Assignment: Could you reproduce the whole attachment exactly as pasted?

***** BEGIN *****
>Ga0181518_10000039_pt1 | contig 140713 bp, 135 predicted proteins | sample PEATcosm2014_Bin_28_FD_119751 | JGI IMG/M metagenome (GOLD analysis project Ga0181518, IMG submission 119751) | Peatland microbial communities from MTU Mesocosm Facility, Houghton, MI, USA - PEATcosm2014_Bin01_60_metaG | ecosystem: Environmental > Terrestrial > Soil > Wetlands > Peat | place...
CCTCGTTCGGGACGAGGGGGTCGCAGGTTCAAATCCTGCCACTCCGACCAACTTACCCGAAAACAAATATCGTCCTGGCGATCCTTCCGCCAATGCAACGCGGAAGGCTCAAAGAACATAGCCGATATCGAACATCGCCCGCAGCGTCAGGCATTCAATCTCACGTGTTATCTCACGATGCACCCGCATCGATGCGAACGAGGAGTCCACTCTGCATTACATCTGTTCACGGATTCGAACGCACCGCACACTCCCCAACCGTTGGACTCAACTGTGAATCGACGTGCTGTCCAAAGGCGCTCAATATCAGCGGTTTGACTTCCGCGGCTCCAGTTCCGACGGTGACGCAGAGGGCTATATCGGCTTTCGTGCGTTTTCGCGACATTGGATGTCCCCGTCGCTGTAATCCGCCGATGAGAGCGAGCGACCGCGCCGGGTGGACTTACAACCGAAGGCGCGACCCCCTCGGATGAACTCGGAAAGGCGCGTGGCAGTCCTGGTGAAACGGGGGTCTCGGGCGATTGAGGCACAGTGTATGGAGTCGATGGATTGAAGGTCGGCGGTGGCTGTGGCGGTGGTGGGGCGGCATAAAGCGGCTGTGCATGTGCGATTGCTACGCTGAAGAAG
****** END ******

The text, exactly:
>Ga0181518_10000039_pt1 | contig 140713 bp, 135 predicted proteins | sample PEATcosm2014_Bin_28_FD_119751 | JGI IMG/M metagenome (GOLD analysis project Ga0181518, IMG submission 119751) | Peatland microbial communities from MTU Mesocosm Facility, Houghton, MI, USA - PEATcosm2014_Bin01_60_metaG | ecosystem: Environmental > Terrestrial > Soil > Wetlands > Peat | place...
CCTCGTTCGGGACGAGGGGGTCGCAGGTTCAAATCCTGCCACTCCGACCAACTTACCCGAAAACAAATATCGTCCTGGCGATCCTTCCGCCAATGCAACGCGGAAGGCTCAAAGAACATAGCCGATATCGAACATCGCCCGCAGCGTCAGGCATTCAATCTCACGTGTTATCTCACGATGCACCCGCATCGATGCGAACGAGGAGTCCACTCTGCATTACATCTGTTCACGGATTCGAACGCACCGCACACTCCCCAACCGTTGGACTCAACTGTGAATCGACGTGCTGTCCAAAGGCGCTCAATATCAGCGGTTTGACTTCCGCGGCTCCAGTTCCGACGGTGACGCAGAGGGCTATATCGGCTTTCGTGCGTTTTCGCGACATTGGATGTCCCCGTCGCTGTAATCCGCCGATGAGAGCGAGCGACCGCGCCGGGTGGACTTACAACCGAAGGCGCGACCCCCTCGGATGAACTCGGAAAGGCGCGTGGCAGTCCTGGTGAAACGGGGGTCTCGGGCGATTGAGGCACAGTGTATGGAGTCGATGGATTGAAGGTCGGCGGTGGCTGTGGCGGTGGTGGGGCGGCATAAAGCGGCTGTGCATGTGCGATTGCTACGCTGAAGAAG